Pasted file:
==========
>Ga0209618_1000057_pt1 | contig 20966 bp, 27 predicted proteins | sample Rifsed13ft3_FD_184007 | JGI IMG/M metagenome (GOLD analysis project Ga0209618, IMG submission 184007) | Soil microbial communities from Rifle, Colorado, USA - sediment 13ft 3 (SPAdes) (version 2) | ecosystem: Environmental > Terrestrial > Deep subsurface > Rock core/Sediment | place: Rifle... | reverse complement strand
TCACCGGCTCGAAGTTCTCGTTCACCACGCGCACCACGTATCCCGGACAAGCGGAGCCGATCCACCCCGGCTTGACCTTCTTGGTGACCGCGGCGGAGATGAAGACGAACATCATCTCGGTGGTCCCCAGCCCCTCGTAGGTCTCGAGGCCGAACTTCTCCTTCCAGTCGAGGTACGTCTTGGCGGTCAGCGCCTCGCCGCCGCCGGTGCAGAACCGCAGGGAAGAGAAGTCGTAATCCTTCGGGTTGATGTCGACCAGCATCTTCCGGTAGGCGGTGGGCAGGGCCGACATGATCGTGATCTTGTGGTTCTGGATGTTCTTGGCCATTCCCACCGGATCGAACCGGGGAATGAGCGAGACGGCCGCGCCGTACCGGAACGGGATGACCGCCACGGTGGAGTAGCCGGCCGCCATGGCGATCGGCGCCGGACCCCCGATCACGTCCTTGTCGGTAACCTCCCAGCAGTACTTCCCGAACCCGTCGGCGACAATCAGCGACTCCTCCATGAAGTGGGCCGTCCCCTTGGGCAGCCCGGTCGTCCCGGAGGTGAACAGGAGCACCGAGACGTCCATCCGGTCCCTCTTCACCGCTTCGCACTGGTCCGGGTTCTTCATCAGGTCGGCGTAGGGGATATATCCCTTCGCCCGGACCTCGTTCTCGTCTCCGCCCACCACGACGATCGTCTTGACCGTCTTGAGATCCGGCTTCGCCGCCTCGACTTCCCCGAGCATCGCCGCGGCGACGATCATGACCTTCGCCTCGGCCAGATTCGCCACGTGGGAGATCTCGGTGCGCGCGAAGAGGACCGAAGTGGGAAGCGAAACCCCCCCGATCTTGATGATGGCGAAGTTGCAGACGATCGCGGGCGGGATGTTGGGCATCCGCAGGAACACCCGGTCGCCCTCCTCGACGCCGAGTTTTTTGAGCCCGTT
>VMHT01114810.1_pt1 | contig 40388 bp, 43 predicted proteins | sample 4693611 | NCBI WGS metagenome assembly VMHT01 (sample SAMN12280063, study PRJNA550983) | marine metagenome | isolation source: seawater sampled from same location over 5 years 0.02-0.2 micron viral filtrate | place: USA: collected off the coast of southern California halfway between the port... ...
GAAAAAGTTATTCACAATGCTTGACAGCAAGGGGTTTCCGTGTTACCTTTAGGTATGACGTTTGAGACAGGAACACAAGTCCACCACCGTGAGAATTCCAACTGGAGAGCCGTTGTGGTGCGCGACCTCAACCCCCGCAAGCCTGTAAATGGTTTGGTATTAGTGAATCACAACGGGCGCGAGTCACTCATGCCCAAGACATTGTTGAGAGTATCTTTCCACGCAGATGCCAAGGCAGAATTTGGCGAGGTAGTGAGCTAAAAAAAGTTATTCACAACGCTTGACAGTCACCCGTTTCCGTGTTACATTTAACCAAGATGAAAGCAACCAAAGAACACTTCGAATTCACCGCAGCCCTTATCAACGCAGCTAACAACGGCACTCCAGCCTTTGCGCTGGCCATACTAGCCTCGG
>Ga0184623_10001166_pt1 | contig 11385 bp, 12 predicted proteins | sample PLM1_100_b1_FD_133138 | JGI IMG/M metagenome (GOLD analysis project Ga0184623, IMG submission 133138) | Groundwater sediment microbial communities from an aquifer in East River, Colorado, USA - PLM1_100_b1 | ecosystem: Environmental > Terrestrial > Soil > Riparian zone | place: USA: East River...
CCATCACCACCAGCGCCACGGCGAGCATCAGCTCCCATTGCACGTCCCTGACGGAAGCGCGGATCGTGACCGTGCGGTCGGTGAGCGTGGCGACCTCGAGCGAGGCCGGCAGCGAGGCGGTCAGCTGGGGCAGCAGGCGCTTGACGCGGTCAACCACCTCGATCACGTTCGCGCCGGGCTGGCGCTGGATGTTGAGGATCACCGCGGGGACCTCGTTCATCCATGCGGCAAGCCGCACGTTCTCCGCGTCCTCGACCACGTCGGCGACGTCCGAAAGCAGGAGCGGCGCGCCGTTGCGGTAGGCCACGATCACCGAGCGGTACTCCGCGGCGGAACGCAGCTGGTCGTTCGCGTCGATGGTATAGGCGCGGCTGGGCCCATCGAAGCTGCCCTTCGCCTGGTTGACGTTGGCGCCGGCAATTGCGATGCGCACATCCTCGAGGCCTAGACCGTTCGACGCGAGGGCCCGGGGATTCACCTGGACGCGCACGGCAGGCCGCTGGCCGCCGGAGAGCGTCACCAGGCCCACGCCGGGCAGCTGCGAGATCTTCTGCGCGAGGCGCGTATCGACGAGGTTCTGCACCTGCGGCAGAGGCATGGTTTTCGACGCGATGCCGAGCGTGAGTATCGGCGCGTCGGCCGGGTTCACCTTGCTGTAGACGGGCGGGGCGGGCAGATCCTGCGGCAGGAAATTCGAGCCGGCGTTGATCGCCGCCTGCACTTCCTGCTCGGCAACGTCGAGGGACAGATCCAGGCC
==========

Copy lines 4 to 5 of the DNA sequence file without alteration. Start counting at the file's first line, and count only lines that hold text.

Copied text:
GAAAAAGTTATTCACAATGCTTGACAGCAAGGGGTTTCCGTGTTACCTTTAGGTATGACGTTTGAGACAGGAACACAAGTCCACCACCGTGAGAATTCCAACTGGAGAGCCGTTGTGGTGCGCGACCTCAACCCCCGCAAGCCTGTAAATGGTTTGGTATTAGTGAATCACAACGGGCGCGAGTCACTCATGCCCAAGACATTGTTGAGAGTATCTTTCCACGCAGATGCCAAGGCAGAATTTGGCGAGGTAGTGAGCTAAAAAAAGTTATTCACAACGCTTGACAGTCACCCGTTTCCGTGTTACATTTAACCAAGATGAAAGCAACCAAAGAACACTTCGAATTCACCGCAGCCCTTATCAACGCAGCTAACAACGGCACTCCAGCCTTTGCGCTGGCCATACTAGCCTCGG
>Ga0184623_10001166_pt1 | contig 11385 bp, 12 predicted proteins | sample PLM1_100_b1_FD_133138 | JGI IMG/M metagenome (GOLD analysis project Ga0184623, IMG submission 133138) | Groundwater sediment microbial communities from an aquifer in East River, Colorado, USA - PLM1_100_b1 | ecosystem: Environmental > Terrestrial > Soil > Riparian zone | place: USA: East River...